Ebola: DR Congo confirms new outbreak in country's north-west

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The health ministry of the Democratic Republic of Congo announced on Tuesday that seventeen people have died from Ebola in an outbreak it called a "public health emergency with worldwide impact".

The health ministry confirmed the outbreak of Ebola on Tuesday, with two cases being confirmed by the laboratory of the National Institute of Biomedical Research (INRB).

Medical teams dispatched to the zone took five samples from suspected active cases and two tested positive for the Zaire strain of the Ebola virus, the country's health ministry said in a statement.

It said since the notification of the cases on May 3, no deaths have been reported among those hospitalized or among health personnel.

A team of experts will go to Bikoro on Wednesday to implement measures to avoid further spread of the disease, said the ministry statement.

Ebola, discovered in 1976, is contracted by humans through contact with the blood, secretions, organs or other bodily fluids of infected animals, typically fruit bats, chimpanzees, gorillas and monkeys. Other outbreaks in Sierra Leone, Liberia and Guinea started in 2014 and killed over eleven thousand deaths in their wake.

WHO said it was working closely with Congo's government to rapidly scale up its operations and mobilise health partners as it did successfully in Congo a year ago.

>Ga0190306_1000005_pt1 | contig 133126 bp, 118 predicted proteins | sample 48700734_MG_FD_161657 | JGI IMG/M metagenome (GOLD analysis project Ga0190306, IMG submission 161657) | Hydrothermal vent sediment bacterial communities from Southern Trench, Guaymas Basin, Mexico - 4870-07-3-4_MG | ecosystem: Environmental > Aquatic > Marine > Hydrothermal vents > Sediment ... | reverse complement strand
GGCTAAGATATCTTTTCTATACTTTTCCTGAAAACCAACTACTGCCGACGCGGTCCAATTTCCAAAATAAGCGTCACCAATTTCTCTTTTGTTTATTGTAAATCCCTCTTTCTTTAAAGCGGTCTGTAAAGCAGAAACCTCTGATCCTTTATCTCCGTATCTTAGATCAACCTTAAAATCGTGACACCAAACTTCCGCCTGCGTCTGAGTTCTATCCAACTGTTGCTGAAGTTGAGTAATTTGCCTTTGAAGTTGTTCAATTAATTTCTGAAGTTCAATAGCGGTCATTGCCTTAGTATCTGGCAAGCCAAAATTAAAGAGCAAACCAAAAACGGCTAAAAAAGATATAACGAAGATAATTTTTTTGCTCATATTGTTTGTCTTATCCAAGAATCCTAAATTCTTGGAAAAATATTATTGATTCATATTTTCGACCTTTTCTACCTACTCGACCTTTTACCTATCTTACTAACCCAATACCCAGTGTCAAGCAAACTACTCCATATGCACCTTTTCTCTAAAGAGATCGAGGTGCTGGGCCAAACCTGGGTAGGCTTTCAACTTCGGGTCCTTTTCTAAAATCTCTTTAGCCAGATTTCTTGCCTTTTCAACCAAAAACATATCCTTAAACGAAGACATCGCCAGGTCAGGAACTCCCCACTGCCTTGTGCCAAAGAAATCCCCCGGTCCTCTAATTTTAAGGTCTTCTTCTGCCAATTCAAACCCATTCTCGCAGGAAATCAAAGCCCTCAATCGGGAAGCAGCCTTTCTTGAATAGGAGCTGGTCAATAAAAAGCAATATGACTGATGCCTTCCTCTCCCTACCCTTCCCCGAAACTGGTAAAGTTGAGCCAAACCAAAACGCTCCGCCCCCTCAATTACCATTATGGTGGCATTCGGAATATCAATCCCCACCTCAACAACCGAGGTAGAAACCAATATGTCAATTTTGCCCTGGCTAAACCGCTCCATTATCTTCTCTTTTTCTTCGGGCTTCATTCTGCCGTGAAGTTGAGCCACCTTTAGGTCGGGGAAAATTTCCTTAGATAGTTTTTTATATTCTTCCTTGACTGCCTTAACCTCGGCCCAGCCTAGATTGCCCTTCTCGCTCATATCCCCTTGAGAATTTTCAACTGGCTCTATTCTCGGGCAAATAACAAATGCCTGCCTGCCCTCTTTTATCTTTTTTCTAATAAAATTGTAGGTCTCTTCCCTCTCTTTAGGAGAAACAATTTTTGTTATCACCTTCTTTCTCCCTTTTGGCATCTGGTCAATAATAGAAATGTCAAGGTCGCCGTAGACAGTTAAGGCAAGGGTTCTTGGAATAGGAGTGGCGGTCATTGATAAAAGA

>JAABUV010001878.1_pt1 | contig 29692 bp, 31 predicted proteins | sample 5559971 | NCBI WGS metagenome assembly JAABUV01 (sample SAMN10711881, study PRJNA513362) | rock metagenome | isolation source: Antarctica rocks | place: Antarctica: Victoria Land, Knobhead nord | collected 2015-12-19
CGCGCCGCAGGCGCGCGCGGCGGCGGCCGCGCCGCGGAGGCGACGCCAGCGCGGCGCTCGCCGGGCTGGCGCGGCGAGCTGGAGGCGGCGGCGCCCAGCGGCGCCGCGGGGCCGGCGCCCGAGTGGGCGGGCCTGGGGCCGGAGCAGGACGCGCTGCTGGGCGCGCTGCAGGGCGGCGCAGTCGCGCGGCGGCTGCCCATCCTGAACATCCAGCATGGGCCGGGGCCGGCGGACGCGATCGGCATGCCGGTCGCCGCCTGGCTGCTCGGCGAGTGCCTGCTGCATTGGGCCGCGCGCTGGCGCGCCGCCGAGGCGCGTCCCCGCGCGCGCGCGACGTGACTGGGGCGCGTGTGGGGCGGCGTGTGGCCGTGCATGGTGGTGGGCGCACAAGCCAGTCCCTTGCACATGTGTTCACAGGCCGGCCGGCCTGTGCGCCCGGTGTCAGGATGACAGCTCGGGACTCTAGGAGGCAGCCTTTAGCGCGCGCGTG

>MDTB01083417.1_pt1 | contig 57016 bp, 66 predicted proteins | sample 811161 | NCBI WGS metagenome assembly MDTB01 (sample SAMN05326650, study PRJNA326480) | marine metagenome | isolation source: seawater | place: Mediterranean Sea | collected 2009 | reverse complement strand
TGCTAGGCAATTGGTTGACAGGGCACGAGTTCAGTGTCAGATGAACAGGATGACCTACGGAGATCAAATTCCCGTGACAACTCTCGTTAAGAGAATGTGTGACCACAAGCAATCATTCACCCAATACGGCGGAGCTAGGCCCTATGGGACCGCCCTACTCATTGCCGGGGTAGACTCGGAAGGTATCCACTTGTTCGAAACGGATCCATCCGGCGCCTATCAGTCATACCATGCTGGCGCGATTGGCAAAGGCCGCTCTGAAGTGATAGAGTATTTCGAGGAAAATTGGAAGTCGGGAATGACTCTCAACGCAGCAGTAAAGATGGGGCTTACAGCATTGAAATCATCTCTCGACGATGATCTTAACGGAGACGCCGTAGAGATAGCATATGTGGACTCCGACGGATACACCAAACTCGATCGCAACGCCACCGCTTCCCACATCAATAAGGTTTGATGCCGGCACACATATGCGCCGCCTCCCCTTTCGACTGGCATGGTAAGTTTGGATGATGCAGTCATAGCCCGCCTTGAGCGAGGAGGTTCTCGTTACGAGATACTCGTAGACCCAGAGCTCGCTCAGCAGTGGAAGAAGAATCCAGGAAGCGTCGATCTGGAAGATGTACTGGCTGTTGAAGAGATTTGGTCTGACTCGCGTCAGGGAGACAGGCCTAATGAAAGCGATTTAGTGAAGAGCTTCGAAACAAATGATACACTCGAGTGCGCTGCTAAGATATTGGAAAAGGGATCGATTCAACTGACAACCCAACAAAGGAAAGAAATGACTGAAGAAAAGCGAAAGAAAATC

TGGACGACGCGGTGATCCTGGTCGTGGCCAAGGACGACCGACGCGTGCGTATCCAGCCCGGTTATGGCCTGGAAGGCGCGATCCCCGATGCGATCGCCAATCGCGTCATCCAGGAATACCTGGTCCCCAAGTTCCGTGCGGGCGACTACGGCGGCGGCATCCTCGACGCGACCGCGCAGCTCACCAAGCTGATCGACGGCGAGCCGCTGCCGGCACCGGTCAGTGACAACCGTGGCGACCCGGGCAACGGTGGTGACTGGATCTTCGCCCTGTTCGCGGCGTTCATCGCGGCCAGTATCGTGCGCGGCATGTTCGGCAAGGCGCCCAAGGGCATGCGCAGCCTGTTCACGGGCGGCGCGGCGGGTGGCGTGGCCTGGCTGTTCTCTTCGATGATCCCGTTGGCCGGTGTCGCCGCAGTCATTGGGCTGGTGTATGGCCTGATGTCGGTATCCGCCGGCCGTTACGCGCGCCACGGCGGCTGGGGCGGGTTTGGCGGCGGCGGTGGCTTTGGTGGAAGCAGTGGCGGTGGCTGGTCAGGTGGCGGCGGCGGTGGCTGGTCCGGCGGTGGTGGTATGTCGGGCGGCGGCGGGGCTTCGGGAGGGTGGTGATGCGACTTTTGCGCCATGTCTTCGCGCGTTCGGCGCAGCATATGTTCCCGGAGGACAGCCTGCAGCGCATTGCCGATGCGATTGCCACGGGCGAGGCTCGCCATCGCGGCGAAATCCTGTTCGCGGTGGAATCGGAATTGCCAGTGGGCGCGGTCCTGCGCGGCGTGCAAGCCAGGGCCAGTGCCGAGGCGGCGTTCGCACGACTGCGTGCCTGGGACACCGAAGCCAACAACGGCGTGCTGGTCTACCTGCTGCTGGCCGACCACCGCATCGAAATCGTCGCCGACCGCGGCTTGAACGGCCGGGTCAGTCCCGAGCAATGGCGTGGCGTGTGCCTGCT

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The last outbreak recorded by the country took place in May 2017 in the northern province of Bas-Uele which killed four people.

"Working with partners and responding early and in a co-ordinated way will be vital to containing this deadly disease".

Ebola is one of the world's most notorious diseases, being both highly infectious and extremely lethal.

The deployment of "well-trained human resources" was made to "rapidly control" the outbreak, it said.

The global health agency said facilities in the town had to rely on worldwide organisations for fresh medical supplies.

Ebola deadly virus, that raged in some West African countries several years ago, has staged a return in northwest part of Democratic Republic of Congo (DRC), killing 17 people.

That is often followed by vomiting and diarrhoea, skin eruptions, kidney and liver failure, and internal and external bleeding.

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